International Business Machines (NYSE:IBM) beat estimates for its fourth quarter, but analysts yawned.
GAAP earnings of $6.7 billion, or $4.11 per share, and revenue of $21.8 billion were ahead of last year’s figures. Revenue at Red Hat, the company’s cloud software unit, rose a solid 24% year-over-year.
But IBM has had strong fourth quarters before, said Morgan Stanley analyst Kate Huberty, who cut the stock’s rating from “overweight” to “equal weight.” Numbers were once again bolstered by a strong mainframe launch. But key profit centers like on-premise infrastructure, consulting and outsourcing are still draining revenue as fast as it can be replaced.
Worse, IBM seems to have shot its financial bolt with the $34 billion Red Hat purchase. Cash is down to $8.9 billion, long-term debt is at $54 billion. There doesn’t seem to be room for another big deal.
Get in the Cloud
If IBM wanted to be bold, it might buy a data center real estate investment trust (REIT) like CoreSite (NYSE:COR), worth $4.4 billion, or CyrusOne (NASDAQ:CONE), worth $7 billion. Alternatively, it could deploy its cash to create one, built around its SoftLayer unit, now known simply as IBM Cloud.
IBM needs to get assets close enough to the big clouds of Amazon (NASDAQ:AMZN), Microsoft (NASDAQ:MSFT) and Alphabet (NASDAQ:GOOG, NASDAQ:GOOGL) that there is no penalty to companies storing applications or data on its assets. As it is, the company may be too small to compete against those big names. The market capitalization of $121 billion is a tiny fraction of Amazon’s $925 billion, Google’s $994 billion or Microsoft’s $1.3 trillion.
VMware (NYSE:VMW), which is Red Hat’s main rival in cloud container software, is now worth $62 billion. Dell Technologies (NYSE:DELL), which owns 80% of it (along with its debt), is valued at $36 billion. This is now IBM’s competition.
After becoming CEO in 2012, Virginia Rometty spent years milking those failing units for stock buybacks and dividends. In the process the share count dropped to just 885 million. IBM’s $1.62 per-share dividend now yields 4.7% but costs about $1.4 billion per quarter to service. The company said after buying Red Hat it would stop buybacks for the next two years.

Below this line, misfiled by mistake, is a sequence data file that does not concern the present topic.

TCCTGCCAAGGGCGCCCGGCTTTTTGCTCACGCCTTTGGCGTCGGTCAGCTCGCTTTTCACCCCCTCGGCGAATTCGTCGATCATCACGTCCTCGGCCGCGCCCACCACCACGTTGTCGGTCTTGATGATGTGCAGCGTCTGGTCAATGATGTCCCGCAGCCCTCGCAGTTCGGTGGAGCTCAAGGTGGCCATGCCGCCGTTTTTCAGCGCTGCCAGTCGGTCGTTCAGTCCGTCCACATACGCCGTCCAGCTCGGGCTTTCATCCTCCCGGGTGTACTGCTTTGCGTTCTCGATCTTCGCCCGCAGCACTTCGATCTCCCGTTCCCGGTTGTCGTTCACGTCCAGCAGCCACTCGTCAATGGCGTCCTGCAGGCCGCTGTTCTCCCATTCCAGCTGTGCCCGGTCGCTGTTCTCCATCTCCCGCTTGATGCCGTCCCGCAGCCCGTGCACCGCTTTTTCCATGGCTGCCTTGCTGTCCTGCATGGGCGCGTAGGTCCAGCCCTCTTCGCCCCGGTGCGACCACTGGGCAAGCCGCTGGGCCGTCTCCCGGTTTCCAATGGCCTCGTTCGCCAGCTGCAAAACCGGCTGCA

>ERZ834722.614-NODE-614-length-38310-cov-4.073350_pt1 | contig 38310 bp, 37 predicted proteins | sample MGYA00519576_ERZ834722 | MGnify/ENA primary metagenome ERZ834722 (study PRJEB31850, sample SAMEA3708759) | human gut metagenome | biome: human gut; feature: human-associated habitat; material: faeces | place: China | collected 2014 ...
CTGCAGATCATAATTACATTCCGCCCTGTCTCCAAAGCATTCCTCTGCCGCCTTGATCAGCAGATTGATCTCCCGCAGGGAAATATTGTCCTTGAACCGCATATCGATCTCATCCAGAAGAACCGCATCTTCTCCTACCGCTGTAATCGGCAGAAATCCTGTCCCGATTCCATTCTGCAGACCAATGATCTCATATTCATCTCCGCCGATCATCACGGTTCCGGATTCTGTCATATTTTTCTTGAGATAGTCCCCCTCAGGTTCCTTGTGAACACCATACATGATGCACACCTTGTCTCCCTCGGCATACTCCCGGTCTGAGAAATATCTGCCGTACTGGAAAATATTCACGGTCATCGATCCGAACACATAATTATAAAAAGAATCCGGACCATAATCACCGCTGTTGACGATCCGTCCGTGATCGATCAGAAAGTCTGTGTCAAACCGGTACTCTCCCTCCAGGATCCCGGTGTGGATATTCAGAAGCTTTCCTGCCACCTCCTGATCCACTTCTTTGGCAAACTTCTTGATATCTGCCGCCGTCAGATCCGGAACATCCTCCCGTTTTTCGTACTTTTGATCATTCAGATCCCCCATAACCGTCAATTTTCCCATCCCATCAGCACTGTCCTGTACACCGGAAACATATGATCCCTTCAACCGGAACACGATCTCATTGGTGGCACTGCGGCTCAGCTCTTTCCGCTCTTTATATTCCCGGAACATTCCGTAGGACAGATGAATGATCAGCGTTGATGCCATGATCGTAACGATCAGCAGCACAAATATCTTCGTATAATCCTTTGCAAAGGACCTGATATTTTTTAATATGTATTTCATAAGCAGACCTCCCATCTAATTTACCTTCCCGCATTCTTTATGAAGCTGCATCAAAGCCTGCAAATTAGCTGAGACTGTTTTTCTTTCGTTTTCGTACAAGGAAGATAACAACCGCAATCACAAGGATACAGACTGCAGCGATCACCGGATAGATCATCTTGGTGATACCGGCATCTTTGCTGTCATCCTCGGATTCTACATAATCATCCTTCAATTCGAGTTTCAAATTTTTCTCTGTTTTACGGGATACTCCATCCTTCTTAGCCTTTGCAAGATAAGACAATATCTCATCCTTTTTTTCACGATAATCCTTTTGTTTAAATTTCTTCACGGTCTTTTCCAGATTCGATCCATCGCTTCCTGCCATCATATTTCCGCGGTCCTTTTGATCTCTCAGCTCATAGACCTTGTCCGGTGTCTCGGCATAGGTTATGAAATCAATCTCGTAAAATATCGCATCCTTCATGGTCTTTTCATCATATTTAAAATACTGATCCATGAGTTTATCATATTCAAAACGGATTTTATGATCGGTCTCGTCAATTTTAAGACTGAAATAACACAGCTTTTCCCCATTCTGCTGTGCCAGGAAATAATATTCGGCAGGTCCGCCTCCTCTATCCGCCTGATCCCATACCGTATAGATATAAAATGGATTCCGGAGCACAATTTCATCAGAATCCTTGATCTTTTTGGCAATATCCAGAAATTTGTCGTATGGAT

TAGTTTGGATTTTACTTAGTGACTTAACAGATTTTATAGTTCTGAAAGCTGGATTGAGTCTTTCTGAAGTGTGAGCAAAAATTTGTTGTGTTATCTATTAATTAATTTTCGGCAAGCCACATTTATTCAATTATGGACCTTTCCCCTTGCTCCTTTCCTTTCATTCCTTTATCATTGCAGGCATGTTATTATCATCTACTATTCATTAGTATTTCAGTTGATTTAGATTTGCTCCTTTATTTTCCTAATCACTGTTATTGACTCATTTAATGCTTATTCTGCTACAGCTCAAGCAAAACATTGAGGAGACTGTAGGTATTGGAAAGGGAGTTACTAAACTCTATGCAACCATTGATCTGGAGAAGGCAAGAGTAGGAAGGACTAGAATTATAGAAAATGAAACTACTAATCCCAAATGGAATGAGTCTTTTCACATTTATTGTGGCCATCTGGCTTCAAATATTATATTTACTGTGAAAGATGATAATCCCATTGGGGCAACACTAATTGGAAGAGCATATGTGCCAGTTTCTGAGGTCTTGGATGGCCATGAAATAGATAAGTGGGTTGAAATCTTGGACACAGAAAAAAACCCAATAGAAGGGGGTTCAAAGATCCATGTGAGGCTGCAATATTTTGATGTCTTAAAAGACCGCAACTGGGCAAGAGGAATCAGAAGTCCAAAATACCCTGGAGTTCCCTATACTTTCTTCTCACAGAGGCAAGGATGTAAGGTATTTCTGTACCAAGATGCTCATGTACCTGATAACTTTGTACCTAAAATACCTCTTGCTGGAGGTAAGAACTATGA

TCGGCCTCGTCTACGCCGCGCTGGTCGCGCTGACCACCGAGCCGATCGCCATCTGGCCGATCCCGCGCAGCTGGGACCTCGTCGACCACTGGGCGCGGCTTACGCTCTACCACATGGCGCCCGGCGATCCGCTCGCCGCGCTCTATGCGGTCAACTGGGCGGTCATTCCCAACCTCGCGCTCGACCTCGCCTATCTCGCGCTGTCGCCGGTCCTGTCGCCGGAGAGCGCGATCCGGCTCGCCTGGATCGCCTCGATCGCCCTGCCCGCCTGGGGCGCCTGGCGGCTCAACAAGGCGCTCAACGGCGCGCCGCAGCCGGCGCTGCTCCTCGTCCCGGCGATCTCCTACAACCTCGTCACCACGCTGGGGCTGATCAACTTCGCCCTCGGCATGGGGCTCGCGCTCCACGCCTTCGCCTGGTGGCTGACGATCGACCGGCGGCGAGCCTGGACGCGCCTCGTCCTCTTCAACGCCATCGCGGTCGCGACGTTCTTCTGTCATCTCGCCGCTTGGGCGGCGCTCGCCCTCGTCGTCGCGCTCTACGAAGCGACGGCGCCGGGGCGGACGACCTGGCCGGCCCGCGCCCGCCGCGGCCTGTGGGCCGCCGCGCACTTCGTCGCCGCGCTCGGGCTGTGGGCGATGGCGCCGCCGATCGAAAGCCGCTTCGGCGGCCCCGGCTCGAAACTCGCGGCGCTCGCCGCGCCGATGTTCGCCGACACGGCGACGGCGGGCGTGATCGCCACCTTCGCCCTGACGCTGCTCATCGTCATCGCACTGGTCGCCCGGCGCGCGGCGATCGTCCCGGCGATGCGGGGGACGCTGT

New Pilot Needed
The next catalyst for IBM bulls could be Rometty’s retirement, and her replacement by Red Hat CEO Jim Whitehurst. IBM CEOs traditionally retire at age 60, and Rometty is 62. Whitehurst is 53 and might be considered too old to take the top job in a few years.
But Whitehurst understands what IBM must do, in terms of its organization, management and product, to become relevant again. He’s respected in Silicon Valley in a way no IBM leader has been since the valley was filled with fruit trees. His book, The Open Organization: Igniting Passion and Performance, is practically a road map for the changes that could get analysts on the company’s side. Right now, IBM is worth only 25% more than its annual revenue. Most cloud companies are selling for 8-10 times revenue.
The Bottom Line on IBM Stock
If Whitehurst is bypassed — if he leaves the company or if Rometty hands the title off to another nice marketing person, an IBM life-er — investors need to stop what they’re doing, ignore the fat yield and sell IBM immediately.
Only a new pilot who understands how tech works in the 2020s and can get breakthroughs from IBM labs into the market quickly, is going to save this company. We know Rometty isn’t it. Whitehurst might be. He’s IBM’s Obi-Wan Kenobi, and I think its only real hope.
Dana Blankenhorn is a financial and technology journalist. His latest book is Technology’s Big Bang: Yesterday, Today and Tomorrow with Moore’s Law, essays on technology available at the Amazon Kindle store. Write him at email@example.com or follow him on Twitter at @danablankenhorn. As of this writing he owned shares in AMZN and MSFT.